The modern definition of gaffe is “the accidental act of a politician telling the truth.” Steny Hoyer gives us a demonstration in his assessment of the health-care reform bill his party is pushing in both chambers of Congress. The bill will get plenty of support as long as no one actually bothers to learn what it does:
House Majority Leader Steny Hoyer (D-Md.) said Tuesday that the health-care reform bill now pending in Congress would garner very few votes if lawmakers actually had to read the entire bill before voting on it.
“If every member pledged to not vote for it if they hadn’t read it in its entirety, I think we would have very few votes,” Hoyer told CNSNews.com at his regular weekly news conference.
Hoyer was responding to a question from CNSNews.com on whether he supported a pledge that asks members of the Congress to read the entire bill before voting on it and also make the full text of the bill available to the public for 72 hours before a vote.
In fact, Hoyer found the idea of the pledge humorous, laughing as he responded to the question. “I’m laughing because a) I don’t know how long this bill is going to be, but it’s going to be a very long bill,” he said.
This goes beyond the inanity of Hoyer in this particular application. We elect Representatives from each district and Senators from each state to make the laws which govern us. We didn’t elect their staffs to do that work for the empty suits who go to Washington. The culture in the Beltway has evolved to the point where our elected officials have more or less become accessories to the permanent aide class within DC.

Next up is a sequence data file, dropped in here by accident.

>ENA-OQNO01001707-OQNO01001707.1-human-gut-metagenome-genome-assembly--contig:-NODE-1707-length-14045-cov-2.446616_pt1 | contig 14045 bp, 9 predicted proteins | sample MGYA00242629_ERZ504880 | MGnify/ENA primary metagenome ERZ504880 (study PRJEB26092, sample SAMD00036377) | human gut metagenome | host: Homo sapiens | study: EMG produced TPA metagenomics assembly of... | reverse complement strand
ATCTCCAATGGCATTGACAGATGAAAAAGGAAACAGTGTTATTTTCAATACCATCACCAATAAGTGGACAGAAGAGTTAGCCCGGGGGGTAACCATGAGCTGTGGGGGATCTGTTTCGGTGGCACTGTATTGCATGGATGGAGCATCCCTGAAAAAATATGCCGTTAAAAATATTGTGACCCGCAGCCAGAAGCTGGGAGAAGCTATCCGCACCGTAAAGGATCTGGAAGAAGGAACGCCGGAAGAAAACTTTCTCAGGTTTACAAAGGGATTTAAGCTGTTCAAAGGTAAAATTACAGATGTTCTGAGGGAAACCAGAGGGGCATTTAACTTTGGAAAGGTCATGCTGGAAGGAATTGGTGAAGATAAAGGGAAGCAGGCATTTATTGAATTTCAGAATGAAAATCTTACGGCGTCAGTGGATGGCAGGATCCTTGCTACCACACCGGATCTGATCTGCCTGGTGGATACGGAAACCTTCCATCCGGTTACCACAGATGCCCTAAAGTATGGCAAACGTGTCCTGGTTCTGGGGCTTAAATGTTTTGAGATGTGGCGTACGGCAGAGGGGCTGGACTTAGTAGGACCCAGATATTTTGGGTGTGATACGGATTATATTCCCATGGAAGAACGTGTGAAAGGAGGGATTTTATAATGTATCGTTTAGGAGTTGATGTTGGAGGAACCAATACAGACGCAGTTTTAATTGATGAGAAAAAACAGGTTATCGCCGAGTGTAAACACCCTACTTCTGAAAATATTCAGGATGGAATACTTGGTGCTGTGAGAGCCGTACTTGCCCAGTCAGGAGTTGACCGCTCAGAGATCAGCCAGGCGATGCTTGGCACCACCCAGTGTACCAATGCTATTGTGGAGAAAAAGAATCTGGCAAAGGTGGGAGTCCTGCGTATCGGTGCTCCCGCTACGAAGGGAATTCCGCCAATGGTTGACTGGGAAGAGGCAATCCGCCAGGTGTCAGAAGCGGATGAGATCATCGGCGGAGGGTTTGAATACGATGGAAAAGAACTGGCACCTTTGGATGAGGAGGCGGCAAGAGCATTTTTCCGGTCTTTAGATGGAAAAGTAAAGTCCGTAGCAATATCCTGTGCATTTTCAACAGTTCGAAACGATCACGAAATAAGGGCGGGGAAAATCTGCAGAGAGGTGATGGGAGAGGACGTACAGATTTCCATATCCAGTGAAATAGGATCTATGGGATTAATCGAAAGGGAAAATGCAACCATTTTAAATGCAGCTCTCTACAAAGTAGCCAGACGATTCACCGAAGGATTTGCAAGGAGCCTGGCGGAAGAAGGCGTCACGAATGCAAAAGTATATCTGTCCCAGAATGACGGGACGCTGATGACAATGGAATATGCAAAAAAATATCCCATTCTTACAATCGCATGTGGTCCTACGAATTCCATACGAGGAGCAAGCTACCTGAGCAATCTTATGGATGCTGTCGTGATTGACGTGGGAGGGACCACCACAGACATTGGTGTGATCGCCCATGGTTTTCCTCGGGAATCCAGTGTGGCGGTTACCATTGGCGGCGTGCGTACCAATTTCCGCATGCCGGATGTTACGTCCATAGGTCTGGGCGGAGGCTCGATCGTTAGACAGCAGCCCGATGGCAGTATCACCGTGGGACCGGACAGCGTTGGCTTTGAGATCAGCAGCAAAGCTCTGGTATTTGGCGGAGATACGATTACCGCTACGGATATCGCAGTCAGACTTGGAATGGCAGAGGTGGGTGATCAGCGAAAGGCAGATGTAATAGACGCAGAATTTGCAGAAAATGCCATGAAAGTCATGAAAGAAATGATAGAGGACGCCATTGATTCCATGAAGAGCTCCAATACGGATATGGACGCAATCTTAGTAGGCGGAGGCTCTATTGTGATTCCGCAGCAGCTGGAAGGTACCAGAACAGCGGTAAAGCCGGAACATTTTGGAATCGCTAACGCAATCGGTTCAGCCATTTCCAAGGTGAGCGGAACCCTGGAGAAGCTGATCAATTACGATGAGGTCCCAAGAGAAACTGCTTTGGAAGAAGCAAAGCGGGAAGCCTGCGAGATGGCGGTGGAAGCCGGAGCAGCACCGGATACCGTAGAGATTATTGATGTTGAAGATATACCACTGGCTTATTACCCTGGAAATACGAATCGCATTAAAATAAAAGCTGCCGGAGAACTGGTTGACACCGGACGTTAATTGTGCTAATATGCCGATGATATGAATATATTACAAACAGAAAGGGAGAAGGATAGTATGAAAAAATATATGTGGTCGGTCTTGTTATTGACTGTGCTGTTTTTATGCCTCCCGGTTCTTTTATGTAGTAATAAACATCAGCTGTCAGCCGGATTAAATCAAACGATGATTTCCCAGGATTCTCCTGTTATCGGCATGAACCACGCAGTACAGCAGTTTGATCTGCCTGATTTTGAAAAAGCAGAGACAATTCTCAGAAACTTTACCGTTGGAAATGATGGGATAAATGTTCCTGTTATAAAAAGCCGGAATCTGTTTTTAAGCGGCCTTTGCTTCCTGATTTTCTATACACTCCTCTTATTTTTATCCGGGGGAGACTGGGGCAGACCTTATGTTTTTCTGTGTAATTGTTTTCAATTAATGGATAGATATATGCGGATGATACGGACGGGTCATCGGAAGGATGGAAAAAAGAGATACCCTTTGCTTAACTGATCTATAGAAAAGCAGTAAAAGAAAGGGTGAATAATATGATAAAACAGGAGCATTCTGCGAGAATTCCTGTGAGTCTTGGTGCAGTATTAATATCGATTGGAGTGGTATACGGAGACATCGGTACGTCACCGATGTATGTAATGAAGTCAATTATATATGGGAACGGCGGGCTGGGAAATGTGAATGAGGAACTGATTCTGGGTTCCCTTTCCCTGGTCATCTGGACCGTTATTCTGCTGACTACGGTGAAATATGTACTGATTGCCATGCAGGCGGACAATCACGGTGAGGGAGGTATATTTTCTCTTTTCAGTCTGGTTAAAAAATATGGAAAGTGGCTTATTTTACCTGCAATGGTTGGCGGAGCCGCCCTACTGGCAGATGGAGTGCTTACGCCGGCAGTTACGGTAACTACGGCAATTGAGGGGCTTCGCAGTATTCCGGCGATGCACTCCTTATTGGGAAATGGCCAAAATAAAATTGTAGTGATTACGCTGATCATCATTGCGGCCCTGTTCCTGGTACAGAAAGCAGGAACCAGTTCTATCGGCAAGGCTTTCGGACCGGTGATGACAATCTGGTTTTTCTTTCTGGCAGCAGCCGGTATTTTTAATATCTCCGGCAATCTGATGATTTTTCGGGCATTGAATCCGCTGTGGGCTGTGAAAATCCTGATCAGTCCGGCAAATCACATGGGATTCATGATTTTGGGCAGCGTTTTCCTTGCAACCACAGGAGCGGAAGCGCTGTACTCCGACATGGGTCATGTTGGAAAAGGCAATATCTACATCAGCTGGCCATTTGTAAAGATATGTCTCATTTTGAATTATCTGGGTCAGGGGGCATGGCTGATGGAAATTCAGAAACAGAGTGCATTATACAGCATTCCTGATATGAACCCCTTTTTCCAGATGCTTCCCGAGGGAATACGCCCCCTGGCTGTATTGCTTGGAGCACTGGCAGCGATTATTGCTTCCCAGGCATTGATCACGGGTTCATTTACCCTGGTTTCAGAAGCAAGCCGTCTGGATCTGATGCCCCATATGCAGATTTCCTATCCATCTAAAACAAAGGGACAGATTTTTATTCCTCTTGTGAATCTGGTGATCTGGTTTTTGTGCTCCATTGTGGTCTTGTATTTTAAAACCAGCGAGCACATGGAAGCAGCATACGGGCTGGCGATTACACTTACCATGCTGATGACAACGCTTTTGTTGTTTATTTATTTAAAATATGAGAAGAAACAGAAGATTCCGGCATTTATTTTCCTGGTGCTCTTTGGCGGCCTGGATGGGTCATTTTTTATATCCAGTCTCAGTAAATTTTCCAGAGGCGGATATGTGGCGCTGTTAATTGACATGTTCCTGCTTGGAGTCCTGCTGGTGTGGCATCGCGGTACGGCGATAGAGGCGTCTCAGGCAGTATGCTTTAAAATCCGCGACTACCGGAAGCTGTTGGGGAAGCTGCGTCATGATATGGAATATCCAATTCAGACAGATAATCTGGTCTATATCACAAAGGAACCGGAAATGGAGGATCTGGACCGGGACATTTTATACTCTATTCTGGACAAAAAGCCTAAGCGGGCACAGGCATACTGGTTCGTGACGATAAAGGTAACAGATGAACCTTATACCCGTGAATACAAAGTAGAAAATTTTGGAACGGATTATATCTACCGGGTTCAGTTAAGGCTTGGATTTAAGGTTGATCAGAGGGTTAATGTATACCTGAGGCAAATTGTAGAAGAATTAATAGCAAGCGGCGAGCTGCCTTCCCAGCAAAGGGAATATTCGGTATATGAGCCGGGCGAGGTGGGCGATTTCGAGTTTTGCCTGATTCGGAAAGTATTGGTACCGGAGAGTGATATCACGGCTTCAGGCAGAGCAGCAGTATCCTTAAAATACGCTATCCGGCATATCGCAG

Elected officials will claim that legislation has become too complex to master individually. Well, there’s a solution for that, too — stop offering bills so hideously complex and expensive that only the most skilled Talmudists can discern their meaning and impact. It’s precisely because the legislative process has run off the rails that we get bucketloads of unintended consequences from bills like the Americans with Disabilities Act, the Consumer Product Safety Improvement Act, and McCain-Feingold.
A good rule of thumb: if a Representative or a Senator can’t be expected to read it, it shouldn’t pass into law. Apply this standard, and watch how that stops the growth of government and the stupidities of the law.